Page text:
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Overy, R.J. 1947–

Overy, R.J. 1947–

(Richard Overy, Richard James Overy)

PERSONAL:

Born December 23, 1947, in London, England; son of James Herbert (a design engineer) and Margaret Grace Overy; married Tessa Coles, 1969 (divorced, 1976); married Jane Giddens, 1979 (divorced, 1992); married Kim Turner, 1992; children: Emma, Rebecca, Jonathan. Education: Gonville and Caius College, Cambridge University, Cambridge, England, B.A., 1969, M.A., 1972, Ph.D., 1977. Politics: Labour.

ADDRESSES:

Home—Cambridge, Cambridgeshire, England. Office—Department of History, King's College, University of London, Strand, London WC2R 2LS, England. E-mail—[email protected]

CAREER:

Writer, historian, and educator. Cambridge University, Cambridge, England, research fellow at Churchill College, 1972-73, fellow and lecturer at Queen's College, 1973-79, assistant lecturer in history, 1976-79; University of London, King's College, London, England, lecturer in history, 1980-88, reader in history, 1988-92, professor of modern European history, 1992—.

AWARDS, HONORS:

T.S. Ashton Memorial Prize from Economic History Society, 1983, for article "Hitler, War, and the German Economy"; Cass Prize for Business History, 1987.

WRITINGS:

William Morris, Viscount Nuffield, Europa (London, England), 1976.

The Air War, 1939-1945, Stein and Day (New York, NY), 1980, reprinted, Potomac Books (Washington, DC), 2005.

The Nazi Economic Recovery, 1932-1938, prepared for Economic History Society, Macmillan (London, England), 1982, 2nd edition, Cambridge University Press (New York, NY), 1996.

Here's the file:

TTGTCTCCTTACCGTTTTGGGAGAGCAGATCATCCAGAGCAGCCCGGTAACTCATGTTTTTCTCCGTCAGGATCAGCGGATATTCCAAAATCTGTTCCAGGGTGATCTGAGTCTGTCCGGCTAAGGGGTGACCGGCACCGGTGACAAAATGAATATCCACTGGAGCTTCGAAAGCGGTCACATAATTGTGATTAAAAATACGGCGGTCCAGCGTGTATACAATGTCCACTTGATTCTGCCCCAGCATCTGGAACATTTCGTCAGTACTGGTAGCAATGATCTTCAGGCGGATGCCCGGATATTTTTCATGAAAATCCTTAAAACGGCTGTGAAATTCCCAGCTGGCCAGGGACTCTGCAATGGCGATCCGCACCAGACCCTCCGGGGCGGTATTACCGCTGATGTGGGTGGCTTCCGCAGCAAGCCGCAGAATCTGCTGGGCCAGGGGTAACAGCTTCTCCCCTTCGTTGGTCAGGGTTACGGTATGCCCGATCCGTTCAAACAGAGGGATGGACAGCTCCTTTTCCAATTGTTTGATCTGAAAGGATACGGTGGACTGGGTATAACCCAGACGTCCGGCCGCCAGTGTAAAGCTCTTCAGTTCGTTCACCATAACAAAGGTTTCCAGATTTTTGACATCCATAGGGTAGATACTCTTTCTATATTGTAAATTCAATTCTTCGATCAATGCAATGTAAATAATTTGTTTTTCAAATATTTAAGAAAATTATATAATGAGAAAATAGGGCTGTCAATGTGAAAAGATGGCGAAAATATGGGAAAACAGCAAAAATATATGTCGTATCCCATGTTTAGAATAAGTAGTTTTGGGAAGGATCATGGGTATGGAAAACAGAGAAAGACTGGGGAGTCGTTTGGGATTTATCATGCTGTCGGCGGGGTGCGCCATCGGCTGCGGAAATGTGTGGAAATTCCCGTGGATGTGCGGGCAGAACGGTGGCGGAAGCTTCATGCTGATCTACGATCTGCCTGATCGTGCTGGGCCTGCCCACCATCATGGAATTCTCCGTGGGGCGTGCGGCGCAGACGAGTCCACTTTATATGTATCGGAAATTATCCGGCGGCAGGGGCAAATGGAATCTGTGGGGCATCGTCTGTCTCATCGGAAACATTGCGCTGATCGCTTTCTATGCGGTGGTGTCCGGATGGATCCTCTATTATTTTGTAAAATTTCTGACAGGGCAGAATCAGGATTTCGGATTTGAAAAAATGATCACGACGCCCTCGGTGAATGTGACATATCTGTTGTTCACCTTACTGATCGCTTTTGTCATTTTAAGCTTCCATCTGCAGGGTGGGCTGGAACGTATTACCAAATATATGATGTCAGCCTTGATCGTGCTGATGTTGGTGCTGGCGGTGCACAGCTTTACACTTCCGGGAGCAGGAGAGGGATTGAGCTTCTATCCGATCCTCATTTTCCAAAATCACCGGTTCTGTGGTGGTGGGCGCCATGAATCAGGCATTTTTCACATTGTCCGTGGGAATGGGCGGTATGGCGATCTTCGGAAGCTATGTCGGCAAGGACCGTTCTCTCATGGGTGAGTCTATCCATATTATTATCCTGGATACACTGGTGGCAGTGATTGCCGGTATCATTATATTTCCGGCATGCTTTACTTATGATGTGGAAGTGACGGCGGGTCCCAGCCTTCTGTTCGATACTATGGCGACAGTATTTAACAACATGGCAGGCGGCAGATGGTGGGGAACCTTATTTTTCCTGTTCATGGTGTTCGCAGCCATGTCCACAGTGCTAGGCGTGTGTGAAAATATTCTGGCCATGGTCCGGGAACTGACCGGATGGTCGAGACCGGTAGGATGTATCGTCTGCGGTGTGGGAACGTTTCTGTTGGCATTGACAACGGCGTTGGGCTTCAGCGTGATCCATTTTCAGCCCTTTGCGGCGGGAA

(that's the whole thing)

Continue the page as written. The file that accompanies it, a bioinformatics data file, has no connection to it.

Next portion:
(With Peter Pagnamenta) All Our Working Lives, British Broadcasting Corporation Publications (London, England), 1984.

Goering: The "Iron Man," Routledge & Kegan Paul (Boston, MA), 1984, published as Goering, Phoenix Press (London, England), 2000.

The Origins of the Second World War, Longman (New York, NY), 1987, 3rd edition, Pearson Longman (New York, NY), 2008.

The Nazi Economy, Routledge & Kegan Paul (Boston, MA), 1987.

Nazism, Routledge & Kegan Paul (Boston, MA), 1987.

(With Andrew Wheatcroft) The Road to War, Random House (New York, NY), 1990, 2nd edition, revised and updated, Penguin (New York, NY), 1999.

War and Economy in the Third Reich, Clarendon Press (Oxford, England), Oxford University Press (New York, NY), 1994.

The Inter-war Crisis, 1919-1939, Longman (New York, NY), 1994.

Why the Allies Won, Norton (New York, NY), 1995, Hebrew edition, translated by Amos Karmel, Devir (Tel-Aviv, Israel), 1999.

The Penguin Historical Atlas of the Third Reich, Penguin (New York, NY), 1996.

Bomber Command, 1939-1945, HarperCollins (London, England), 1997.

Russia's War: Blood upon the Snow, TV Books, distributed by Penguin Putnam (New York, NY), 1997, Hebrew edition, translated by Ofer Shor, Devir (Lod, Israel), 2001.

The Battle, Penguin (London, England), 2000, published in the United States as The Battle of Britain: The Myth and the Reality, Norton (New York, NY), 2001.

(Author of introduction) Mark Arnold-Forster, The World at War, new edition, Pimlico (London, England), 2001.

Interrogations: The Nazi Elite in Allied Hands, 1945, Viking (New York, NY), 2001.

The Dictators: Hitler's Germany, Stalin's Russia, W.W. Norton (New York, NY), 2004.

The Nemesis of Power: The German Army in Politics, 1918-1945, 2nd edition, Palgrave Macmillan (New York, NY), 2005.

Collins Atlas of Twentieth-Century History, Collins (London, England), 2005.